As shown in Fig. 1A, the immortalizing gene SV40 large T antigen could be removed through the action of FLP recombinase on the flanking FRT sites. It is conceivable that the immortalization-related phenotypes of the piMEFs could be reversed by FLP recombinase. To effectively express FLP in the piMEFs, we constructed a recombinant adenoviral vector AdFLP, which was shown to transduce piMEFs with high efficiency (Fig. 4A, panel a). The efficient removal of SV40 T antigen by FLP was confirmed by RT-PCR analysis of the SV40 T antigen expression in AdFLP infected piMEFs, but not in the GFP control (Fig. 4A, panel b). Cell proliferation rate of the AdFLP-transduced piMEFs was significantly decreased as assessed by WST-1 proliferation assay (Fig. 4B). Similarly, the proliferation and survival of the AdFLP-transduced piMEFs significantly reduced as assessed by Crystal violet staining (Fig. 4C panel a) and quantitative determination of the stained cells (Fig. 4C panel b). Quantitative cell cycle analysis indicated that FLP-transduced piMEFs exhibited an increased % of cells in G1 phase and a deceased % in S/G2 phases, compared to that of the GFP-transduced piMEFs (Fig. 4D). It is noteworthy that the removal of SV40 T-antigen did not affect the expression of transcription factors Runx2 and Osterix (data not shown). Taken together, these results indicate that the proliferative activity of piMEFs can be effectively reversed by FLP recombinase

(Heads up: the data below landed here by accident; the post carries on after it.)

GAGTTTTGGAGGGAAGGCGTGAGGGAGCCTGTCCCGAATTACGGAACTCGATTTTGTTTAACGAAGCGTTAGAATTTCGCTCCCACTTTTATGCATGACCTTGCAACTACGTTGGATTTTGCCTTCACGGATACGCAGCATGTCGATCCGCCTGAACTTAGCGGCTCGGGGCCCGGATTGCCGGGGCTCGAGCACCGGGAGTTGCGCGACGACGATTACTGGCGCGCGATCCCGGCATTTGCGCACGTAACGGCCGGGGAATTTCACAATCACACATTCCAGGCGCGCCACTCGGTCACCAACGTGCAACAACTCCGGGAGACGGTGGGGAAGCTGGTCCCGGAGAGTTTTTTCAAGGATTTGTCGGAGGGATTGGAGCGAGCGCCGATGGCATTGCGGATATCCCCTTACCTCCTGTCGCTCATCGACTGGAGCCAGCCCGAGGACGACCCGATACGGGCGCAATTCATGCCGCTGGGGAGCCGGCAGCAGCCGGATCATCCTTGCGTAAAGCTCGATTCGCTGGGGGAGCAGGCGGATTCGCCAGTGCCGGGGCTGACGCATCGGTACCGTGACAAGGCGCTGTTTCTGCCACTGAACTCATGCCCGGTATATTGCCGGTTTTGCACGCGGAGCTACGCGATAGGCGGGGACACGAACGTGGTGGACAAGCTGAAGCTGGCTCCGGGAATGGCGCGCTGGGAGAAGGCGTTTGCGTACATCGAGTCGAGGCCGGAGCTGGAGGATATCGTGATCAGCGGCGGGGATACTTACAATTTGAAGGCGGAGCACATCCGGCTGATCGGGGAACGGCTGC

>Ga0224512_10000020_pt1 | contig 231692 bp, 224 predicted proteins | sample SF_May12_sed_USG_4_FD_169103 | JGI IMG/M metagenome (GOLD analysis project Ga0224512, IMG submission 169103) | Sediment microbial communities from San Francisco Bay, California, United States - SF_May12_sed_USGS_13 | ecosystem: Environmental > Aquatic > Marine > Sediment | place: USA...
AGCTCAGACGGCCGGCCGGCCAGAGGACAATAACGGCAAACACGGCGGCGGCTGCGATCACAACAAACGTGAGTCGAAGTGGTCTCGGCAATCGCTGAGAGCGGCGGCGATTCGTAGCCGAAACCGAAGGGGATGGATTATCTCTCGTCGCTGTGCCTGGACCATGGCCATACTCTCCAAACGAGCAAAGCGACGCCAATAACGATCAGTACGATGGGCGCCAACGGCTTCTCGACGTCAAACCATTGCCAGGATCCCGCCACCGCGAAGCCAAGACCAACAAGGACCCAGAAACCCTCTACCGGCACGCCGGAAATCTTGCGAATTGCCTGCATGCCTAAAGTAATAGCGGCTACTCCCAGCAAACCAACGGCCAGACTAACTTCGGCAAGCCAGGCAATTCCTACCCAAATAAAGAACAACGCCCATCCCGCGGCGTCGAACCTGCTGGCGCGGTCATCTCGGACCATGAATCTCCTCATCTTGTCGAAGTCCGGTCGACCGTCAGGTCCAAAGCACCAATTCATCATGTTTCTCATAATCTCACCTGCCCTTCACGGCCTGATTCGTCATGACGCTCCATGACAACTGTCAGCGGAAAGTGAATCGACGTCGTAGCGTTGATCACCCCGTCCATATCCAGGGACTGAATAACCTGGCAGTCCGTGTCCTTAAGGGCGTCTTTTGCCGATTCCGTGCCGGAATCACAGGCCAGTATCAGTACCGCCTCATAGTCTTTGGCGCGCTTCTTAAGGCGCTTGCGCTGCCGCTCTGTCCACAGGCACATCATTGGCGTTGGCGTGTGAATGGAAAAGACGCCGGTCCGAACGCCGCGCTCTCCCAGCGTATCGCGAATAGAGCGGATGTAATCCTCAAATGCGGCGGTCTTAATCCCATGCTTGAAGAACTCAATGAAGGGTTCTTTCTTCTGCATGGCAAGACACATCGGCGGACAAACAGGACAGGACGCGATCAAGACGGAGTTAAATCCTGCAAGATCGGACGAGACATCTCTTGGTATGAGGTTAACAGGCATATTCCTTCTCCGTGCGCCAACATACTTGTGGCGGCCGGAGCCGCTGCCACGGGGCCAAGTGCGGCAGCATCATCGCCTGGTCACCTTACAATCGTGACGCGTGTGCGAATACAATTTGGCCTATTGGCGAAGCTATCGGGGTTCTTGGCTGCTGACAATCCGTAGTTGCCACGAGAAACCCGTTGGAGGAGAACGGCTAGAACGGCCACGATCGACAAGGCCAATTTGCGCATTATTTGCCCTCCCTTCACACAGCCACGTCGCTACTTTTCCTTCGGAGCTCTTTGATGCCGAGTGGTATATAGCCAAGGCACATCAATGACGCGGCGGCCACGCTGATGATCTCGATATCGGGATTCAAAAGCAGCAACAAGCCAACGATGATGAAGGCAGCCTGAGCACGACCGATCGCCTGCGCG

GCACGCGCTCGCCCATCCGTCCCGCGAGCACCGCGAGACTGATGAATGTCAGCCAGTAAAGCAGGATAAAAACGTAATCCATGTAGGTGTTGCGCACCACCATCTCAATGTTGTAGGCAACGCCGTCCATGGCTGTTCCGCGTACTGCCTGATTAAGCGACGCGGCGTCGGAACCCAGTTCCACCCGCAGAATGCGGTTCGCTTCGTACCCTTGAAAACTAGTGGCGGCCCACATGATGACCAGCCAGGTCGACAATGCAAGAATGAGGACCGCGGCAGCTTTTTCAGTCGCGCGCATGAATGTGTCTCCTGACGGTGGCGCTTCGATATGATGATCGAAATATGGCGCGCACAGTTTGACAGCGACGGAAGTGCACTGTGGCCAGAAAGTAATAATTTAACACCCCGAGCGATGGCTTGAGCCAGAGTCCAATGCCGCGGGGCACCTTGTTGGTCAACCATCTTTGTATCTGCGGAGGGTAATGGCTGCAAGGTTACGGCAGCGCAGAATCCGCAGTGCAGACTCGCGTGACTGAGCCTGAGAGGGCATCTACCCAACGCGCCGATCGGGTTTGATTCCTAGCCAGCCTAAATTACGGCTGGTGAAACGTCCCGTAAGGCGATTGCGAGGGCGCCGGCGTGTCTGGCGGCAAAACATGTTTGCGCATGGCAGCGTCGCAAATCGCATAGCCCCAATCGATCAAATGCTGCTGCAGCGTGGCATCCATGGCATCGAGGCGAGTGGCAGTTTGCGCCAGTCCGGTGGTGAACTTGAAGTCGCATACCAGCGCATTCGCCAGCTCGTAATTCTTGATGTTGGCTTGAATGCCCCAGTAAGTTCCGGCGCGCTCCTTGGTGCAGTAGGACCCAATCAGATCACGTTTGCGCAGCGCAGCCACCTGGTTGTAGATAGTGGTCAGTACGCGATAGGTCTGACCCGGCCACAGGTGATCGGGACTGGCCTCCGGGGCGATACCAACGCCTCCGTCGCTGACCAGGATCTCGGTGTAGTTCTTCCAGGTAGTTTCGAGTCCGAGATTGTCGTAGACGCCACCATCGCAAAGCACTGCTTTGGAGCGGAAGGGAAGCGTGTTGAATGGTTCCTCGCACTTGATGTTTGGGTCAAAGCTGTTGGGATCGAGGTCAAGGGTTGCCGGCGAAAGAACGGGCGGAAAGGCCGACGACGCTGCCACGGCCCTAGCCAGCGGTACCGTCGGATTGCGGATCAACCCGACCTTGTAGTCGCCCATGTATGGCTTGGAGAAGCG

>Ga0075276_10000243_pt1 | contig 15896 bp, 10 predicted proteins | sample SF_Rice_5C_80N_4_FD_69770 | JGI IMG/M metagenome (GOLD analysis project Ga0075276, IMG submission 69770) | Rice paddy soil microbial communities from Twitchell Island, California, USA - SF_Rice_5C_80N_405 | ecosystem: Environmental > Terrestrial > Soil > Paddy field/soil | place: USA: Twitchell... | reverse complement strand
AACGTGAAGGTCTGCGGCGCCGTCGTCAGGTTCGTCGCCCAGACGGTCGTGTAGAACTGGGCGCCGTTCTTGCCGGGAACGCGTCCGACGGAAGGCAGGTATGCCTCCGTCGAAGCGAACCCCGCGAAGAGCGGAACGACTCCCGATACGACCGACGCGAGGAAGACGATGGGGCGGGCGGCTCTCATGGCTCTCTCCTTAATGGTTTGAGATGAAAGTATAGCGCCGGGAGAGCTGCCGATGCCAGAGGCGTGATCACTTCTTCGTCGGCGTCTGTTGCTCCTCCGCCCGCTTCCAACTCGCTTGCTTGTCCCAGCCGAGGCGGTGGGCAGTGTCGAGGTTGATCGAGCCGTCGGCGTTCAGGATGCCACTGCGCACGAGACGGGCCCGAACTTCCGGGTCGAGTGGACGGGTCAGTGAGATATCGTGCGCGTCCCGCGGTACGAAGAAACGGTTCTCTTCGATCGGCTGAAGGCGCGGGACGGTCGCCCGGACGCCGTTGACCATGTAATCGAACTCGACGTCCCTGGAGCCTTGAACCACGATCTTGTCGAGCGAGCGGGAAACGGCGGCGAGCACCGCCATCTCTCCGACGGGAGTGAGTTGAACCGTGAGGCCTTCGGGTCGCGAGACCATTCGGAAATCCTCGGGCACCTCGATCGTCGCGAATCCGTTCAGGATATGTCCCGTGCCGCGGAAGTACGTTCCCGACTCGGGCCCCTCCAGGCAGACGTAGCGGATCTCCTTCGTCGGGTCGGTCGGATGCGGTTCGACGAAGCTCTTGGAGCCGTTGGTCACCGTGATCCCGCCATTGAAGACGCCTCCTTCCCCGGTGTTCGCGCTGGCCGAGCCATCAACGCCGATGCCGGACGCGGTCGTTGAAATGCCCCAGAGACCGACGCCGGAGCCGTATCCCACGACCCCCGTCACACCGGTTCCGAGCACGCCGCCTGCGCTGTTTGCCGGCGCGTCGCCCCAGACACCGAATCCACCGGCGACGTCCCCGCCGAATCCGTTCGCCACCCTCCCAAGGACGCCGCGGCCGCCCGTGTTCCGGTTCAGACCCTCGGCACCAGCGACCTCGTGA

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Figure 4. The proliferation properties of the piMEFs can be reversed by FLP.